SnowfallDec 30, 2021 01:15PM ● By Jared Zornitzer
Nature is always right there by our side—outside the window, beyond the roof, through the television screen—but our daily lives often make it feel otherwise. For me, being busy with school and extracurricular activities causes me to lose touch with the outdoors because I simply do not have as much time as I would like to be outside. However, nature has a special way of sending subtle reminders that it is there waiting for us to appreciate it. These moments ground us, reignite our purpose and remind us of why we are in the fight of challenges we face.
This year’s first snowfall was my moment of revelation. I was walking home from class during a small flurry. For some reason, I could not stop smiling during that walk. I felt the euphoria of a child playing in the snow. All at once, my worrisome thoughts about homework and exams disappeared. I paused and observed the beauty of snowflakes drifting through the air and reveled in the immense sense of warmth and joy that I felt in contrast to the cold night.
I receive other messages from nature, too. I have a constant calling to the world’s hiking trails, especially the Appalachian Trail. I often think about how much I would rather be out hiking the AT than being in school, but I know that it will be in the same place waiting for me to thru-hike it in three years. This provides me with a drive to do well in school; it is what is most important right now, and my hard work will allow me to pursue my true passion in the future.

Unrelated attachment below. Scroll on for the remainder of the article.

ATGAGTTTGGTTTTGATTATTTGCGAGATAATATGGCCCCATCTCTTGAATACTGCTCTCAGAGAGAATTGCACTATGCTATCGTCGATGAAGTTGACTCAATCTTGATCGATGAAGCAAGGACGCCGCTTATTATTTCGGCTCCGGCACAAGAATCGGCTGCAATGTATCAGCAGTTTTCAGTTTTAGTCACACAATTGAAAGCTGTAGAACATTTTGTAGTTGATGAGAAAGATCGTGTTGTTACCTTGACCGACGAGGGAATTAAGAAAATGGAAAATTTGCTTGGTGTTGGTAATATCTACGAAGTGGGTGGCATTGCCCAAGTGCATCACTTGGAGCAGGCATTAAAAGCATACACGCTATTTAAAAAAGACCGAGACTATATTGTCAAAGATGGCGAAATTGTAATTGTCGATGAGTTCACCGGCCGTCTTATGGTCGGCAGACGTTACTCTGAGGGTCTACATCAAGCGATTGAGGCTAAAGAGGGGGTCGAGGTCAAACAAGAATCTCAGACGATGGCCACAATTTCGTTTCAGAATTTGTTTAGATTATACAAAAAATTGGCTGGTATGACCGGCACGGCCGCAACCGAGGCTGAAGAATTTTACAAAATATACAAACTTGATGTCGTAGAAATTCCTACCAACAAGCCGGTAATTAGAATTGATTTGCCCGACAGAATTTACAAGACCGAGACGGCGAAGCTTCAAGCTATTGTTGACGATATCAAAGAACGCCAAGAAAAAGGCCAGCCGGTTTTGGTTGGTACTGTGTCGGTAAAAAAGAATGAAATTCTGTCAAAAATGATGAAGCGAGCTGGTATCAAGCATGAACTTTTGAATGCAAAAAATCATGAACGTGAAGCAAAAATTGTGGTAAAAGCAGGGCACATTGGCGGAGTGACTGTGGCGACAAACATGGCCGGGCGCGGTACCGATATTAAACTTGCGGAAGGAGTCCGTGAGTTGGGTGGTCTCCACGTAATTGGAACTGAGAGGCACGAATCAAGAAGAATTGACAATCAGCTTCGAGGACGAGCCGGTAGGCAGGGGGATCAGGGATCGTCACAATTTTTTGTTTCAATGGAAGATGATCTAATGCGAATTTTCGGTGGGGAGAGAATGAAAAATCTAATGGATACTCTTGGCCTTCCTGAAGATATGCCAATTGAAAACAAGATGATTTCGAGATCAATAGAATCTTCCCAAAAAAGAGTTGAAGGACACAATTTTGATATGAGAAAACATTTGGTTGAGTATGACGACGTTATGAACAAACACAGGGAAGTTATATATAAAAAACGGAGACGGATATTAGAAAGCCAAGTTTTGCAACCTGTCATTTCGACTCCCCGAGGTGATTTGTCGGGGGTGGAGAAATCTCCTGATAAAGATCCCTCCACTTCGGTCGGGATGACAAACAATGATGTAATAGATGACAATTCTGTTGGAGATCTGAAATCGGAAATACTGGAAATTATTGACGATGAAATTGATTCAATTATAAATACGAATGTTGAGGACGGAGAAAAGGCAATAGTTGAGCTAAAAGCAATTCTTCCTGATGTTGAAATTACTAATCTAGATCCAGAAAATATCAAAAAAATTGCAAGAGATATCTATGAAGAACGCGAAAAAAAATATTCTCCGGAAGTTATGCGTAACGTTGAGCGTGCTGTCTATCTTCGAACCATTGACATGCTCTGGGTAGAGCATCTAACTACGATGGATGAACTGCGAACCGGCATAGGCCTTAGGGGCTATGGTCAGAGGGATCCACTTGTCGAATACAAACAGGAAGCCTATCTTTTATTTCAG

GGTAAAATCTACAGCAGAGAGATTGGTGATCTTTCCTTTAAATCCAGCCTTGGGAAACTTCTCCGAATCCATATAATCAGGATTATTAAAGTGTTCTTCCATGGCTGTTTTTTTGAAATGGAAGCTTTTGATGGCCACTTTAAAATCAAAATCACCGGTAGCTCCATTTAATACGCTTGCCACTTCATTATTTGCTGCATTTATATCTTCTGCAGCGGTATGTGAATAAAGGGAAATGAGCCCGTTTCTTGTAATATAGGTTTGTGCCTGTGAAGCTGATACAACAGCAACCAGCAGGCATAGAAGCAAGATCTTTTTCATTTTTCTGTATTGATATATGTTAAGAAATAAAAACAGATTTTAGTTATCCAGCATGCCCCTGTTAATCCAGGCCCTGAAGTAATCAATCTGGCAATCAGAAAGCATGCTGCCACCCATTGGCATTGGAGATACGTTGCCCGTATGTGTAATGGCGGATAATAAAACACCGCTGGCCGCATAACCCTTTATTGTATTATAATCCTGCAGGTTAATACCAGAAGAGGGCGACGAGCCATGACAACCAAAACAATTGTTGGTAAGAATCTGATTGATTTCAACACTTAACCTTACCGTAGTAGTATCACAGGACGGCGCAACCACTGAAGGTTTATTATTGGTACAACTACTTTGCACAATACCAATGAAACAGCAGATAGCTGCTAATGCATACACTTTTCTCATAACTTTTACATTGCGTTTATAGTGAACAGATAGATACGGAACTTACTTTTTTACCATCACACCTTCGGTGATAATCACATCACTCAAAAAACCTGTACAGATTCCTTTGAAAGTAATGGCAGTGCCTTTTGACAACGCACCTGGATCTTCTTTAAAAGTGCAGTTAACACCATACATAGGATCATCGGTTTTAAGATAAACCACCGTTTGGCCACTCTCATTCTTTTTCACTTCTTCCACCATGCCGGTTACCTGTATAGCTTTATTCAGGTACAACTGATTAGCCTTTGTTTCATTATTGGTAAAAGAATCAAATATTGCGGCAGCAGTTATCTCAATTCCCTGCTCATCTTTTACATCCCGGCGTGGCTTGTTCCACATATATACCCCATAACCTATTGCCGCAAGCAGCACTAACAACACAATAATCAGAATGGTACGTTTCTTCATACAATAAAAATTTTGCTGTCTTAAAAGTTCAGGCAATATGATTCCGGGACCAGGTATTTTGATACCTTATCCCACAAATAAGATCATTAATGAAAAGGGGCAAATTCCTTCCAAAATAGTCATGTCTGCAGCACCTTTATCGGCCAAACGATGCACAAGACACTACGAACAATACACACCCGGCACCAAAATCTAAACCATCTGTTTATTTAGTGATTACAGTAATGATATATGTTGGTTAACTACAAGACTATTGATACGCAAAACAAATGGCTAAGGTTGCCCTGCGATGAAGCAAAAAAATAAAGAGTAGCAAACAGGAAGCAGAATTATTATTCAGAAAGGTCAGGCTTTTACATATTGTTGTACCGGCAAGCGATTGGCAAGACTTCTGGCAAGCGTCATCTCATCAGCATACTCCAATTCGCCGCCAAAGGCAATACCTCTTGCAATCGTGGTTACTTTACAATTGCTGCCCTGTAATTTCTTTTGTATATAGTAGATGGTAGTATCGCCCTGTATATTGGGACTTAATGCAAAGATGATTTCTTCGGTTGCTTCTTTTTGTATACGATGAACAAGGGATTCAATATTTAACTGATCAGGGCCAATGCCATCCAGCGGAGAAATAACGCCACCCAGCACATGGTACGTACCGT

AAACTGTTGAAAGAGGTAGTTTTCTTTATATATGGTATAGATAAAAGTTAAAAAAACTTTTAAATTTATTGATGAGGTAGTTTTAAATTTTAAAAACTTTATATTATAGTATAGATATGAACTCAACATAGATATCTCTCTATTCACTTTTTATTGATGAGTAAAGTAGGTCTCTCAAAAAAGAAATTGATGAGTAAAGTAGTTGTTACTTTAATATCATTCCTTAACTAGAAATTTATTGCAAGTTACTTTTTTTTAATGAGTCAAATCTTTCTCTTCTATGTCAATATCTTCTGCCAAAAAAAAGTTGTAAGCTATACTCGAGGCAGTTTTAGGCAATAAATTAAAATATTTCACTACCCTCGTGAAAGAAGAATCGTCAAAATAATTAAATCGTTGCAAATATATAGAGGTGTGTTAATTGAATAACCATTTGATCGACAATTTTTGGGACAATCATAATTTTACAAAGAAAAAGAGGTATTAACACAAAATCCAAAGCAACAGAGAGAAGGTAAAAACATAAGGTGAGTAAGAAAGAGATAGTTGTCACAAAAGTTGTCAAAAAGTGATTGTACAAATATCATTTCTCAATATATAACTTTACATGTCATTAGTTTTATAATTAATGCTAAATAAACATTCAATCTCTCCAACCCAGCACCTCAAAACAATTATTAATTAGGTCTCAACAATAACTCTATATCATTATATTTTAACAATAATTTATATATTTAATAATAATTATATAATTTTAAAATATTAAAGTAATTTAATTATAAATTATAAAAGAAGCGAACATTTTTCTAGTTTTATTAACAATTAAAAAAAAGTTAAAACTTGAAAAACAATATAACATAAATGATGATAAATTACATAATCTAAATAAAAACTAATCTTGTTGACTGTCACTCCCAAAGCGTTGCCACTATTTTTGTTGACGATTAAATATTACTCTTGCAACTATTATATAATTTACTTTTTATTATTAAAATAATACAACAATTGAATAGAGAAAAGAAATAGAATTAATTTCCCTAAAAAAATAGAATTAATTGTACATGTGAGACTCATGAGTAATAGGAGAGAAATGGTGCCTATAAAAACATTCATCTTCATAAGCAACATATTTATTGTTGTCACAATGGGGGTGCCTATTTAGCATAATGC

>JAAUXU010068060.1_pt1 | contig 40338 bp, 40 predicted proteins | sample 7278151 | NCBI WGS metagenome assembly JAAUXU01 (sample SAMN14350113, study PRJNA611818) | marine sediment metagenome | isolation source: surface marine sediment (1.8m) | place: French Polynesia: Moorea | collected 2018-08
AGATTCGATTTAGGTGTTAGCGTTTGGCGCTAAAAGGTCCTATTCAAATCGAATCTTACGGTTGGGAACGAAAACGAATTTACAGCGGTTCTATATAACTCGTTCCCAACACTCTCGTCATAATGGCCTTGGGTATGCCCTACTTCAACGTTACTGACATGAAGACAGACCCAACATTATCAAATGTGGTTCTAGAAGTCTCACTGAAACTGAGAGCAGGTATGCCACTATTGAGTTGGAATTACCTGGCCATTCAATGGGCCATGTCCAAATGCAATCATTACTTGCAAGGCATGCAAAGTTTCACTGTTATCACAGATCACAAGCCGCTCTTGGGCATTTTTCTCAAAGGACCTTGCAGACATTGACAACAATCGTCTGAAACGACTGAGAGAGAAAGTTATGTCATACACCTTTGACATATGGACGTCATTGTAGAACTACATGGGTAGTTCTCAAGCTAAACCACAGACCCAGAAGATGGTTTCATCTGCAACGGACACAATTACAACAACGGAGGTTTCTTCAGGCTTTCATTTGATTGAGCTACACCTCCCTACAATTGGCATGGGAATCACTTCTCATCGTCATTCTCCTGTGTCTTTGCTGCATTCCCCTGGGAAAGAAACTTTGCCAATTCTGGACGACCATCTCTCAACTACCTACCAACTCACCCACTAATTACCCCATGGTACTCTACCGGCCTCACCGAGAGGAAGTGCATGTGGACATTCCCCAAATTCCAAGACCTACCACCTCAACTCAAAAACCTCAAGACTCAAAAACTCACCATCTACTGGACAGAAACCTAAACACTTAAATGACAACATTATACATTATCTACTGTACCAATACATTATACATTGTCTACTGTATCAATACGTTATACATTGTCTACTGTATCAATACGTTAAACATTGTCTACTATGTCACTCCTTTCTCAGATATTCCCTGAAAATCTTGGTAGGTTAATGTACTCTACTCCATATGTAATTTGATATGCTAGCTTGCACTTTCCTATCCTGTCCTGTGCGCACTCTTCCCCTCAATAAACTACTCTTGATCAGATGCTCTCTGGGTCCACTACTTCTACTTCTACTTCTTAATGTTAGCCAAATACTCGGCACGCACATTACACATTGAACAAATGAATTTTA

No matter where we are in this world, we are all bound together by nature. It is accessible to everyone. An example of this human-nature relationship which I think about frequently is trees. Look at any big tree near your house. Think about how long it has been there; it could be hundreds of years old. Through all that time it hasn’t moved once. Humans’ presence around it has surely evolved, but the tree remains constant. Let this calming thought be a symbol of those things in life that are permanently there. One may be in the trough of an obstacle at the moment but, like the tree, you will endure and achieve a state of peacefulness in the end.
Jared Zornitzer is a full-time college student at Rensselaer Polytechnic Institute in Troy, NY studying engineering. An advocate of balancing work and school with exercise and healthy living, he loves hiking, biking, running, cooking, spending time with family and friends, and learning in his classes.